And the main point. Project documentation is necessary, because we know from the algorithms theory (Rice’s theorem) that in common case it is impossible to prove truth of any non-trivial properties of computing function algorithmically, having only programs source code. “Non-trivial property” means that there are programs, which possess this property and which do not.

According to Turing, program understanding (opposite to its execution) requires “astuteness and inventiveness”. But source code analysis could not be automated and human analysis requires huge amount of time. So it is impossible to make any conclusions about programs properties!

Mathematicians found solution of similar problem in the antiquity. We mean writing proofs with the help of human language (documenting proofs). This method differs Greek mathematical school from the Egyptian school. In the Egyptian school, solutions of, for example, geometrical tasks were presented as a figure with “explanatory” legend: “Look!” It is similar to understand the program only with the help of its source code.

To allow others to understand what the program does and how it does it, there is a need to give a detailed description for the person with average level of qualification. This description has to cover programs developing and its static and dynamic properties. It actually represents project documentation and proves that the program computes necessary function (corresponds to requirements specification).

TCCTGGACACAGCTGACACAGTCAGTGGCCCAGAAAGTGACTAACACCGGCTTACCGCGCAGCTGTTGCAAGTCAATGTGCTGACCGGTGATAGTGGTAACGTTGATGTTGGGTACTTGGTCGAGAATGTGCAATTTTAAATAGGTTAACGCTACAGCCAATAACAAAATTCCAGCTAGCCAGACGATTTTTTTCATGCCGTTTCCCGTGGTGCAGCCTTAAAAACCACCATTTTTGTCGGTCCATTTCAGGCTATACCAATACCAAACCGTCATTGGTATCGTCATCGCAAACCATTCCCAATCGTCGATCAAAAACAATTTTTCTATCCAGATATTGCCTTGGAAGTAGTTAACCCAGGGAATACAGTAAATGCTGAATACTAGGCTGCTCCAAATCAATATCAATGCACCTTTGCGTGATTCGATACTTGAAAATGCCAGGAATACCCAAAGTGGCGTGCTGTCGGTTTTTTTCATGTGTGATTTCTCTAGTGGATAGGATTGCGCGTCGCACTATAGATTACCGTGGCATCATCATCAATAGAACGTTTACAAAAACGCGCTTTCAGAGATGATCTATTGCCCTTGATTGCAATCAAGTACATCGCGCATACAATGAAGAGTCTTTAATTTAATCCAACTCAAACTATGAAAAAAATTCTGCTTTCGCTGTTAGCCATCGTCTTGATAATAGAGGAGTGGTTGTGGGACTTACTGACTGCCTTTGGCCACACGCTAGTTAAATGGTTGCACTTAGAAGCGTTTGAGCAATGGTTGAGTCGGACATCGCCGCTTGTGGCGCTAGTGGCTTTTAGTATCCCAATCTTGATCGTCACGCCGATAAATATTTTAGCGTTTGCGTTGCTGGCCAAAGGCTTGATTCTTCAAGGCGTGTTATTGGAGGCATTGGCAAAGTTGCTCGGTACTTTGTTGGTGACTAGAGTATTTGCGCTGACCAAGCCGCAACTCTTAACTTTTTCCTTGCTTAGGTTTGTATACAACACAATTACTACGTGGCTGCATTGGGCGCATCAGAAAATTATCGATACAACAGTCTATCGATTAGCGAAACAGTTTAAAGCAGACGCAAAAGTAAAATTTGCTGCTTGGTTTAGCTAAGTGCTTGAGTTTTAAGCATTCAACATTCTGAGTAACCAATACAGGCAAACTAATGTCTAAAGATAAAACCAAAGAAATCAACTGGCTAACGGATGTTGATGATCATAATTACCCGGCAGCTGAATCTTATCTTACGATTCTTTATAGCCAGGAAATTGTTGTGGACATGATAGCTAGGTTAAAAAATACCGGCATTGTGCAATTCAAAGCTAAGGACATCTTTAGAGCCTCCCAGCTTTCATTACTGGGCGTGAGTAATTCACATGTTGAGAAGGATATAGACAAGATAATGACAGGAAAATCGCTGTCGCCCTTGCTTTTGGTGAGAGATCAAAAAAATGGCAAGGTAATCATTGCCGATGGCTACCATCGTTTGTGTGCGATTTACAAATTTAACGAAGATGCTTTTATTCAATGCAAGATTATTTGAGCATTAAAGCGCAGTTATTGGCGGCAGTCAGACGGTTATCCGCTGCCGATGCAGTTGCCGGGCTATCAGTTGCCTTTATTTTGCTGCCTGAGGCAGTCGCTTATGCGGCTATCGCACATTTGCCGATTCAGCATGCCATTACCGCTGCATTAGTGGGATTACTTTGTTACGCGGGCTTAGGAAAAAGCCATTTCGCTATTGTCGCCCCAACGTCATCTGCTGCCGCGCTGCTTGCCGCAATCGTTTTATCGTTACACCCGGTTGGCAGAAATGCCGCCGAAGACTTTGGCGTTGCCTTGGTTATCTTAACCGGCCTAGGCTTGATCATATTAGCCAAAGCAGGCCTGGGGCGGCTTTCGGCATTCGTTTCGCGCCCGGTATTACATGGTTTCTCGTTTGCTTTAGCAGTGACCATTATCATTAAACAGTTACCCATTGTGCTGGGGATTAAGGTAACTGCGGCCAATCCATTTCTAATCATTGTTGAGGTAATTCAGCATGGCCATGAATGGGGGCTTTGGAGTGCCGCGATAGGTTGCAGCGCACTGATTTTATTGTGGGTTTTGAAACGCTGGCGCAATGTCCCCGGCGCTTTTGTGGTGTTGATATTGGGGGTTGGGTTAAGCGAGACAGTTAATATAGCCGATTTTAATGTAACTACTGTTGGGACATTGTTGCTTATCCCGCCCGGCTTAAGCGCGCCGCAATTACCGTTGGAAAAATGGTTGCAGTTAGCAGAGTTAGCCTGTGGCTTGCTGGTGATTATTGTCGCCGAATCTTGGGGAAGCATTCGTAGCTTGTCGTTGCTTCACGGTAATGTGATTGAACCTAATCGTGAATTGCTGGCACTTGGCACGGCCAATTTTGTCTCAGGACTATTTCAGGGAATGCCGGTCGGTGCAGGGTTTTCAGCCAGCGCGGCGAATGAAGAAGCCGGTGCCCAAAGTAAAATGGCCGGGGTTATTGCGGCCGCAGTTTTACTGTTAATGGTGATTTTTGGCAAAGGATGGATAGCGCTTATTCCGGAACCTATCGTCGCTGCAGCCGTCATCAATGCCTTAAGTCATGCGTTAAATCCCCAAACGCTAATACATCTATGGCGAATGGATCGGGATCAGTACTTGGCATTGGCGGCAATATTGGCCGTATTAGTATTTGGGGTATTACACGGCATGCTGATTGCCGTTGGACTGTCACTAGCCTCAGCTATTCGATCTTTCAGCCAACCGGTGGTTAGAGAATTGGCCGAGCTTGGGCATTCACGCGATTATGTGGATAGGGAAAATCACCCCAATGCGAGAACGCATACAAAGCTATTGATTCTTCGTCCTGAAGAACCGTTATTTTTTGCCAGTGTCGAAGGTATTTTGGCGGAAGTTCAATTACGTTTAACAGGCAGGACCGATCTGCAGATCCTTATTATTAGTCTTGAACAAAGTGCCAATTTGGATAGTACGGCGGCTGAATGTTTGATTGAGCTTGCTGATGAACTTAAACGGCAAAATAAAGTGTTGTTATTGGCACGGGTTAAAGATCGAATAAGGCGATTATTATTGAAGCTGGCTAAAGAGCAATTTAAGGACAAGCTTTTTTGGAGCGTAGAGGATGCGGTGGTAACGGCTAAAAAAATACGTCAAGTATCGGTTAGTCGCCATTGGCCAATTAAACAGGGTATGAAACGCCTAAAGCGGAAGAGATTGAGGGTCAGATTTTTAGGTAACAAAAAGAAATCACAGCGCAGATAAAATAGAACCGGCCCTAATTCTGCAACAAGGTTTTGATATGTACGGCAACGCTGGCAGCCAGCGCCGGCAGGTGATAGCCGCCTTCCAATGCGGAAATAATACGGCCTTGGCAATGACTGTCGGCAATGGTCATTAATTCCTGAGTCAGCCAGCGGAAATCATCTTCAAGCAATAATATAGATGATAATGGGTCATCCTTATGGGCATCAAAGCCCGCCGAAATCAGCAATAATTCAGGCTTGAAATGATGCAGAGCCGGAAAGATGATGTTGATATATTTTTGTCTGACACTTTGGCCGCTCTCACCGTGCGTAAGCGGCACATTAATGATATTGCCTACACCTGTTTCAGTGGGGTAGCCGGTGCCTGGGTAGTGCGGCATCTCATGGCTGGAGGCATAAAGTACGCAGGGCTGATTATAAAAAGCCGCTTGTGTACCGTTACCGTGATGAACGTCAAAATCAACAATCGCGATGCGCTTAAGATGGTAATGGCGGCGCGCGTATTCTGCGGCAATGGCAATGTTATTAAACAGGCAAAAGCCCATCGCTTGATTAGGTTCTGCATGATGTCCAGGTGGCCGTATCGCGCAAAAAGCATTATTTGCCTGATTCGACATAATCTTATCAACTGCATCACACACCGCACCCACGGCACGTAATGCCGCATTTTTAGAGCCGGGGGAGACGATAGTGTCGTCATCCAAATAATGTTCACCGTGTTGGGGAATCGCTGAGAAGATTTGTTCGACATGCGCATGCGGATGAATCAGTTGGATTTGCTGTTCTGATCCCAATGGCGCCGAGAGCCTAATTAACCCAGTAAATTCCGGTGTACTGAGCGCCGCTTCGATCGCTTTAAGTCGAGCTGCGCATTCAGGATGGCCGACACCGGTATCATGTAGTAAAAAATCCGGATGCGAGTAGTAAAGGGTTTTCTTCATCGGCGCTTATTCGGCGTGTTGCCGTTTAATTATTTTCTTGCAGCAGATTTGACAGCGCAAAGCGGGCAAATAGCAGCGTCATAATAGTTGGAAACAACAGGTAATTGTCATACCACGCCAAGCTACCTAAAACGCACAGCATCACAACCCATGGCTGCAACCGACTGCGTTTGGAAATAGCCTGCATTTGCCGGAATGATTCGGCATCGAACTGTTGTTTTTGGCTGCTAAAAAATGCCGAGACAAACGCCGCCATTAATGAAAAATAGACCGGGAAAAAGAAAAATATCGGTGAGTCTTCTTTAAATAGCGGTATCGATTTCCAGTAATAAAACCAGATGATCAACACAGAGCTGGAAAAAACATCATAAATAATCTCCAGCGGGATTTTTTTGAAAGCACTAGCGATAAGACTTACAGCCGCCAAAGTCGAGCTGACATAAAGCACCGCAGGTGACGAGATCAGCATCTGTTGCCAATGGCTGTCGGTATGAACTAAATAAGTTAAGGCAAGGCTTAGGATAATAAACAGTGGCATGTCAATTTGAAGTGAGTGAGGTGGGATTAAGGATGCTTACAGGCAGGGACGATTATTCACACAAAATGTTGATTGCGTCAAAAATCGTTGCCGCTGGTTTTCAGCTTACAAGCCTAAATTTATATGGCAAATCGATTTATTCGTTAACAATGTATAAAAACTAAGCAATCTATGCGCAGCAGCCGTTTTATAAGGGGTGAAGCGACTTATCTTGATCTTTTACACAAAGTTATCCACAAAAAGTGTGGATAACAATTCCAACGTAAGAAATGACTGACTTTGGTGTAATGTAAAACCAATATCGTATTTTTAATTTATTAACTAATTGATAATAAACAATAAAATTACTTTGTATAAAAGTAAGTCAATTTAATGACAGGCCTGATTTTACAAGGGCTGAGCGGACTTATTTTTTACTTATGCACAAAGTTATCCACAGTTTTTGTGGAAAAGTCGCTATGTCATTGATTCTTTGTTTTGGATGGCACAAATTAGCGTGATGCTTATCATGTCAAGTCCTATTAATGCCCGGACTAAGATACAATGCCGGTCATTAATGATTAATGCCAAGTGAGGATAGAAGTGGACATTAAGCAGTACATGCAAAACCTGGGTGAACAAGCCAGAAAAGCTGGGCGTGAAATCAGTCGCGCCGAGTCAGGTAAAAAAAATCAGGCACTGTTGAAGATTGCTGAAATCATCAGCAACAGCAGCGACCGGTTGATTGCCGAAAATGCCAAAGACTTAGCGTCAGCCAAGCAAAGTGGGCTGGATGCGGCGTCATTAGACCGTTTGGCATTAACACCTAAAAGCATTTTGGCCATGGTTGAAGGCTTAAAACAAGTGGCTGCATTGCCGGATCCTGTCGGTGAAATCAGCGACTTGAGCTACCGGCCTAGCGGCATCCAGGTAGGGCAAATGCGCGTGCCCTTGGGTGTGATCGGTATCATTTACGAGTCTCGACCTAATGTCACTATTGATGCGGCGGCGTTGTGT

So, obviously, it is possible to assert that “project documentation” does not mean “operating documentation” (user’s manual, software development kit or something of this kind)

Basing on the explanation above, it is obvious that software project documentation is indispensable. For different projects it can be secret, partly open or open. But, at least, for the purposes of education, project documentation has to be open.

Variety of requirements for the project documentation

The following picture shows the documentation requirements for different kinds of projects.

Requirements for the project documentation

Requirements for the project documentation

Let’s comment on the picture. Documentation for critical objects control software can be divided in two parts - basic, which should be created according to the standarts and extra, developed for the needs of customer. Other commercial projects are usually documented at customer’s request.

The first type of commercial projects must be well-documented, but it is not always so, because there is not much experience in writing such kind of documentation and people are not used to do it, unlike in IBM and some other companies.

Undertime and economy are often the reasons of poorly documented projects. The customer usually requests only some manuals and operating guides.

Non commercial software, which is not educational, is documented at discretion of the developer. In most of the cases, the developer doesn’t see the need to document the project, except for writing comments in the source code and making understandable names for functions and variables.

So we face joyless facts, especially in the cases, when non commercial software is used together with the commercial software, for which the customer has cut on the development of documentation.